III. Sprite Stepoff
I saved this for last on purpose. Here’s my .08 cents. Yes, eight. Three words – Hot Ass Mess.
It started off decent enough. I was in attendance and had some great seats. We started at 6:00pm (don’t they know good stepshows NEVER start on time?! lol) and the events didn’t end until 2:00am. From start to finish, there were 20 teams. TWENTY! Fourteen of those teams were for the actual stepoff teams that Sprite sponsored. The good folks at Sprite must’ve forgotten that stepping is almost as sacred as rituals for any Black Greek Letter Organization (hereafter BGLO). They must’ve also overlooked the concept of having judges who are familiar with stepping and what to look for in a show instead of strictly celebrity judges who were judging simply because of their celebrity status or their affiliations. What Sprite banked on was the popularity and recent wave of steppers as a fad in American popular culture. This isn’t really anything new… the commodification of African American Culture. But you didn’t come to Red Clay Scholar for me to rehash what has already been discussed.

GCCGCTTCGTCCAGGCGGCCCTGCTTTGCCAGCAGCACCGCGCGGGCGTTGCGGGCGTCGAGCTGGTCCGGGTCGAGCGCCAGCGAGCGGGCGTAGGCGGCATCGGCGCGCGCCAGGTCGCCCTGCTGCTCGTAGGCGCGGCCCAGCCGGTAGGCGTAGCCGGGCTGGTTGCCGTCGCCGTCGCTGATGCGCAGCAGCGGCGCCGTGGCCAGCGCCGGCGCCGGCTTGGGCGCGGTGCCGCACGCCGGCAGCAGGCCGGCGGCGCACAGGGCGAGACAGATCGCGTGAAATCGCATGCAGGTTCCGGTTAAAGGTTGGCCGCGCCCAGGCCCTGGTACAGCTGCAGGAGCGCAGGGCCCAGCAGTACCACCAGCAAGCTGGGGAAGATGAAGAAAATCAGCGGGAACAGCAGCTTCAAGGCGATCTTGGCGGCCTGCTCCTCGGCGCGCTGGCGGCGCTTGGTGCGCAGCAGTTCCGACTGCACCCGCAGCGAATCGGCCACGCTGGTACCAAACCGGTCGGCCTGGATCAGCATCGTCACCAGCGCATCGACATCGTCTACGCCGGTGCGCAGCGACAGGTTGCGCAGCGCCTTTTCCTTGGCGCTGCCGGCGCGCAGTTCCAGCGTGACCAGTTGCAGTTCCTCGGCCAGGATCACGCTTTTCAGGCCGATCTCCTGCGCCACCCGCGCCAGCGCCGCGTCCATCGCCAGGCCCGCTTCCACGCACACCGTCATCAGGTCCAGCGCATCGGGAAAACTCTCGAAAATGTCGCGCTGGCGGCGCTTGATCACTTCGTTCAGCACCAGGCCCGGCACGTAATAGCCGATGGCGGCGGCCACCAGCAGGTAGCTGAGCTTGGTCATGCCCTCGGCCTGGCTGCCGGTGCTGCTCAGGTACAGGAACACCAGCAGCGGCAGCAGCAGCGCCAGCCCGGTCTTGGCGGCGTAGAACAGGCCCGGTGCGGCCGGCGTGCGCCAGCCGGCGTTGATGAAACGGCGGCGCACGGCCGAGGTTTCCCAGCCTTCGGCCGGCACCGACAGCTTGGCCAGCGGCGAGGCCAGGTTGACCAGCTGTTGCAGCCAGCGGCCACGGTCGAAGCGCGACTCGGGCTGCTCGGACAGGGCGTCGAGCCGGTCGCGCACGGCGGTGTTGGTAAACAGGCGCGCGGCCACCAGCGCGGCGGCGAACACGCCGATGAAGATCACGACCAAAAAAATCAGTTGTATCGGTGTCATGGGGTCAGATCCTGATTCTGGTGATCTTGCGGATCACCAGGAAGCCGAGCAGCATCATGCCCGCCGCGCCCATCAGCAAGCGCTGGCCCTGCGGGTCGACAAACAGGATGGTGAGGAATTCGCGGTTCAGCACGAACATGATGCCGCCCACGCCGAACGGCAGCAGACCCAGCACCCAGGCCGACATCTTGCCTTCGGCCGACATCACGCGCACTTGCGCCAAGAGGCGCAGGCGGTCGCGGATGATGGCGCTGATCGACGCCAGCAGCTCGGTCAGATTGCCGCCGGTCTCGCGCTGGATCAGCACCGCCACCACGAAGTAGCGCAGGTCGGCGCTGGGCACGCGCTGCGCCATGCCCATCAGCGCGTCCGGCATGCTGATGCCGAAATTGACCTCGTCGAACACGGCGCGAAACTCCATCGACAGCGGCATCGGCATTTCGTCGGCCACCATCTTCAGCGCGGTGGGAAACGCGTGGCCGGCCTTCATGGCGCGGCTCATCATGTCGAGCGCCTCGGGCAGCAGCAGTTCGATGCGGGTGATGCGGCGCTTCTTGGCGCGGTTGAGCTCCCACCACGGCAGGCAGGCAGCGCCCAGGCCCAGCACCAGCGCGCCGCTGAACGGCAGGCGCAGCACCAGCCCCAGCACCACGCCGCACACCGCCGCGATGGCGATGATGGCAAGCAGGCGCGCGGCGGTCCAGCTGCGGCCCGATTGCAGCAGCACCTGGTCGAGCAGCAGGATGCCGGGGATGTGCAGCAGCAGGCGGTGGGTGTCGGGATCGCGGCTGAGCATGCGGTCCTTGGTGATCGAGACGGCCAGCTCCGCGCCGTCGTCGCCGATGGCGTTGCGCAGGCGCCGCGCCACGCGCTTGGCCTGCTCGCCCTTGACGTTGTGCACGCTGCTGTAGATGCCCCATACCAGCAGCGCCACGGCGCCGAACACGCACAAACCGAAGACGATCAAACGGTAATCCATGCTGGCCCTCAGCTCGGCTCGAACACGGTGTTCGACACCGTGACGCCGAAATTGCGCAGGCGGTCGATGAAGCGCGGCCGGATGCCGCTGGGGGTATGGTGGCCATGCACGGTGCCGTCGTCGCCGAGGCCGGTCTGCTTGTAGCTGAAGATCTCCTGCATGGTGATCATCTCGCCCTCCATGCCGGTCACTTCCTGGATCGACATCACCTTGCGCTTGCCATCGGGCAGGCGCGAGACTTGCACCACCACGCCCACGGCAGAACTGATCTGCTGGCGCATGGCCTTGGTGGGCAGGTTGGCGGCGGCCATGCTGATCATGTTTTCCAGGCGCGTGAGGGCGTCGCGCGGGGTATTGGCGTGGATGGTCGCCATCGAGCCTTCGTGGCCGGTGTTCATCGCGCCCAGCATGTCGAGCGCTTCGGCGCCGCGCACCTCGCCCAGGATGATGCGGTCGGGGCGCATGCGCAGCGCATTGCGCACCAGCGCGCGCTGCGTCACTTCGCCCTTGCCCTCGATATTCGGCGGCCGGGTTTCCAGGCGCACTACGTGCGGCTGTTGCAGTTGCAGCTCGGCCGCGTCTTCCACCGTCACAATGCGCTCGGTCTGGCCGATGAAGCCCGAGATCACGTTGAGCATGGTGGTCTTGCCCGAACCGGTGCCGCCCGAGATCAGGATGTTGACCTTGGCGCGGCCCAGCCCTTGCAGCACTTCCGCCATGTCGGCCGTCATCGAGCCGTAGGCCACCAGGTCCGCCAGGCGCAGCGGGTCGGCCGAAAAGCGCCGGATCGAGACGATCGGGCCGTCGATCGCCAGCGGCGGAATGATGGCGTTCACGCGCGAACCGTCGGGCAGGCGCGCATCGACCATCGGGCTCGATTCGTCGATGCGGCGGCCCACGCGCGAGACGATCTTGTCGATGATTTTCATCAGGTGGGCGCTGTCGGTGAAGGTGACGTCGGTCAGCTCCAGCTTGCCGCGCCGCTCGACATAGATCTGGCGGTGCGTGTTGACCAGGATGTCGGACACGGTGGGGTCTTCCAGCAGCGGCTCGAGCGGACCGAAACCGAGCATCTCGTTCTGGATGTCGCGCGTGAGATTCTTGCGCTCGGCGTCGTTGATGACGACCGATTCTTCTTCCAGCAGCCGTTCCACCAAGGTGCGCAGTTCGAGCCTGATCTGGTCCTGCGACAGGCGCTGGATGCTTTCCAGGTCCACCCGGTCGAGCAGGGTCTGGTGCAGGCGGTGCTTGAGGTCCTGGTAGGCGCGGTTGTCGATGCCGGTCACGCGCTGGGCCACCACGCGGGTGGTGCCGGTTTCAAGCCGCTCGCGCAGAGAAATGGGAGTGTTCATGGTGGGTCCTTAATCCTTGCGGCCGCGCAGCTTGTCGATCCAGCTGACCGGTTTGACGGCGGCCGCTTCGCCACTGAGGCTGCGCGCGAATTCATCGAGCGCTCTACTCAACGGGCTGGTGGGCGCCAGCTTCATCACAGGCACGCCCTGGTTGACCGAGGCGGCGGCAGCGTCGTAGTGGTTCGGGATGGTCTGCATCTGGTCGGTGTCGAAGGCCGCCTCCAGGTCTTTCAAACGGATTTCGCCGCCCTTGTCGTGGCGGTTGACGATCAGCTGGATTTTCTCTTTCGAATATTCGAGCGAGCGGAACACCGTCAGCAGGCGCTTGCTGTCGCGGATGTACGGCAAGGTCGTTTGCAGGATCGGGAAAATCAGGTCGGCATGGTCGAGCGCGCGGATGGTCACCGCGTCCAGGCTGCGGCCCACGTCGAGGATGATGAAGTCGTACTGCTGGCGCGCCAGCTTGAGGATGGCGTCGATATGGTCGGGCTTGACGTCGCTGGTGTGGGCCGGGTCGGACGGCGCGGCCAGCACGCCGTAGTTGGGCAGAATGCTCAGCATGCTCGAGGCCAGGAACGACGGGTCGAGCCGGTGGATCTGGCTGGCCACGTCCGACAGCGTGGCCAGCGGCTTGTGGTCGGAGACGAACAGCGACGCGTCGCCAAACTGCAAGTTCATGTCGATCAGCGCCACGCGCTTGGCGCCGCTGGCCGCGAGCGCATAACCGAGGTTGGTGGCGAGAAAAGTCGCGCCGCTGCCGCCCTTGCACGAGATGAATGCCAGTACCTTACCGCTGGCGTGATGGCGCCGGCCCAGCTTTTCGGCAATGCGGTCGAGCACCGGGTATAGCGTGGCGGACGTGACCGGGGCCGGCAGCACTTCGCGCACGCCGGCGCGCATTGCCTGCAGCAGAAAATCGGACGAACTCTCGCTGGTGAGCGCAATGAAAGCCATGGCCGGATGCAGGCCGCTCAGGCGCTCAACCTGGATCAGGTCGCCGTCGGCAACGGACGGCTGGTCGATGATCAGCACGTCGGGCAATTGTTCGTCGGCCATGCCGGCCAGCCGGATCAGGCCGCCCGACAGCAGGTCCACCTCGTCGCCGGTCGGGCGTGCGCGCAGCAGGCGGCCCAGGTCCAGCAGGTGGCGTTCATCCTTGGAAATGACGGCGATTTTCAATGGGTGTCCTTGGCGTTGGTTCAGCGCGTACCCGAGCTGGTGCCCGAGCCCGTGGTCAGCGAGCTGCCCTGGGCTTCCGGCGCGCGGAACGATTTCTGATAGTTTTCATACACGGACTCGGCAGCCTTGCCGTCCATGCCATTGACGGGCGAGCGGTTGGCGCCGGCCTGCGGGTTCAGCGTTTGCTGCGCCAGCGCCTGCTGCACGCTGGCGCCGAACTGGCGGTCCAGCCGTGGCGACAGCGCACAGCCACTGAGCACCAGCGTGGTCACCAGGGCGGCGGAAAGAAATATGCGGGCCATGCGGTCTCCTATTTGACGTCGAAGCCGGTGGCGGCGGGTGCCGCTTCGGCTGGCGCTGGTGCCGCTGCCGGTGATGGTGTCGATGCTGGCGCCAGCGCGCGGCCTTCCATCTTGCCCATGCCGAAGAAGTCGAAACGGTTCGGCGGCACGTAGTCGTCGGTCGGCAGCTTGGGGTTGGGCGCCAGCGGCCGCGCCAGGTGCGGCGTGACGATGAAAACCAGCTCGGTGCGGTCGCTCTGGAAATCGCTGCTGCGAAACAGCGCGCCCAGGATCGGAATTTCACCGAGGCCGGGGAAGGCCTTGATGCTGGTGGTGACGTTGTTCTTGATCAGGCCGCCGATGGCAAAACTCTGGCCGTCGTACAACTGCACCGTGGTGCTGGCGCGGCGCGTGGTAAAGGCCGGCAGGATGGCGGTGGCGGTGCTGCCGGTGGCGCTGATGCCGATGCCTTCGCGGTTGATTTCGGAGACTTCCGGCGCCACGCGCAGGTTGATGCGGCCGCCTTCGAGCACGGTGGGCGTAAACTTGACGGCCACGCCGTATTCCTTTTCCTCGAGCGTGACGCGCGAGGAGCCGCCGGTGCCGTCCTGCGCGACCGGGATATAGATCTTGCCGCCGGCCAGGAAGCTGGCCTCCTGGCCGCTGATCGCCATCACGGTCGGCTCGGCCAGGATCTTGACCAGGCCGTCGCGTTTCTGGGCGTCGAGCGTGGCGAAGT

Greeks, I’m looking at us. As a woman of Alpha Kappa Alpha, I was appalled and embarrassed to be in attendance. I’m not going to comment on who should have won. What got me was the deplorable behavior by members of BGLOs who were wearing jackets, other (parapher)’nalia, and identifying themselves with XYZ organization while throwing racist slurs, fighting each other, and just being straight ignant (yes folks, the ultimate level of ignorance is IGNANT). During Zeta Tau Alpha’s performance, audience members who didn’t approve of a white sorority participating in the competition chanted “white bitches shouldn’t step” and boo’ed a great performance. Here’s what bothered me further: we were being taped for a show that was looking for some drama to pop off. And we gave it to them. I told ya’ll that Kum Bah Yah mentality was for the birds.
Food for thought: We are no longer just African American. We are international, interracial, and interconnected. While I’m not suggesting that ALL BGLO members think in such a manner, it’s a bad look for an overall network that is already under constant scrutiny. Let’s not give them something to add to that fire that’s already burning out of control.